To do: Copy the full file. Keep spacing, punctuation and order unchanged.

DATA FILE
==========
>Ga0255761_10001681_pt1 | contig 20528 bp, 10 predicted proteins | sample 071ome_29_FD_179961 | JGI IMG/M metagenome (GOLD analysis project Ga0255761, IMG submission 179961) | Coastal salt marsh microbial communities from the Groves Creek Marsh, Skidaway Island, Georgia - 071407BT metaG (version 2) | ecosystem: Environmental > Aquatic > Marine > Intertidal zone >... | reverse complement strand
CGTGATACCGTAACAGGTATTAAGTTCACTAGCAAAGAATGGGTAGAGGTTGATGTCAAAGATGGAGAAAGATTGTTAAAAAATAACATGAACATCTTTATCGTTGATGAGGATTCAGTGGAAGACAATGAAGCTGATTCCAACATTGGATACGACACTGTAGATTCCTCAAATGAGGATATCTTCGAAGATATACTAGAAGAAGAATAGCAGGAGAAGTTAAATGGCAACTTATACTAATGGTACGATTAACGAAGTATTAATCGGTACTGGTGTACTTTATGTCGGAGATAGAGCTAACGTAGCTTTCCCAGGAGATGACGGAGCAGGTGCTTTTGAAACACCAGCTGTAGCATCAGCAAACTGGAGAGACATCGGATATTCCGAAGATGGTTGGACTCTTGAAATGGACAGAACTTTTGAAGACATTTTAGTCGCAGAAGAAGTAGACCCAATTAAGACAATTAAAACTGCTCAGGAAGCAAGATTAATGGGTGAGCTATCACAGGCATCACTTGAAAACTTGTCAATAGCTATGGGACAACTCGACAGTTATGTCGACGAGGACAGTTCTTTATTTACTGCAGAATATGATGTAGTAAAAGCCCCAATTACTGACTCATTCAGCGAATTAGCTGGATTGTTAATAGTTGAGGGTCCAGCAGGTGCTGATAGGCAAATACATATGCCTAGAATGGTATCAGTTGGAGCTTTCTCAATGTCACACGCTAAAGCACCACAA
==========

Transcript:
>Ga0255761_10001681_pt1 | contig 20528 bp, 10 predicted proteins | sample 071ome_29_FD_179961 | JGI IMG/M metagenome (GOLD analysis project Ga0255761, IMG submission 179961) | Coastal salt marsh microbial communities from the Groves Creek Marsh, Skidaway Island, Georgia - 071407BT metaG (version 2) | ecosystem: Environmental > Aquatic > Marine > Intertidal zone >... | reverse complement strand
CGTGATACCGTAACAGGTATTAAGTTCACTAGCAAAGAATGGGTAGAGGTTGATGTCAAAGATGGAGAAAGATTGTTAAAAAATAACATGAACATCTTTATCGTTGATGAGGATTCAGTGGAAGACAATGAAGCTGATTCCAACATTGGATACGACACTGTAGATTCCTCAAATGAGGATATCTTCGAAGATATACTAGAAGAAGAATAGCAGGAGAAGTTAAATGGCAACTTATACTAATGGTACGATTAACGAAGTATTAATCGGTACTGGTGTACTTTATGTCGGAGATAGAGCTAACGTAGCTTTCCCAGGAGATGACGGAGCAGGTGCTTTTGAAACACCAGCTGTAGCATCAGCAAACTGGAGAGACATCGGATATTCCGAAGATGGTTGGACTCTTGAAATGGACAGAACTTTTGAAGACATTTTAGTCGCAGAAGAAGTAGACCCAATTAAGACAATTAAAACTGCTCAGGAAGCAAGATTAATGGGTGAGCTATCACAGGCATCACTTGAAAACTTGTCAATAGCTATGGGACAACTCGACAGTTATGTCGACGAGGACAGTTCTTTATTTACTGCAGAATATGATGTAGTAAAAGCCCCAATTACTGACTCATTCAGCGAATTAGCTGGATTGTTAATAGTTGAGGGTCCAGCAGGTGCTGATAGGCAAATACATATGCCTAGAATGGTATCAGTTGGAGCTTTCTCAATGTCACACGCTAAAGCACCACAA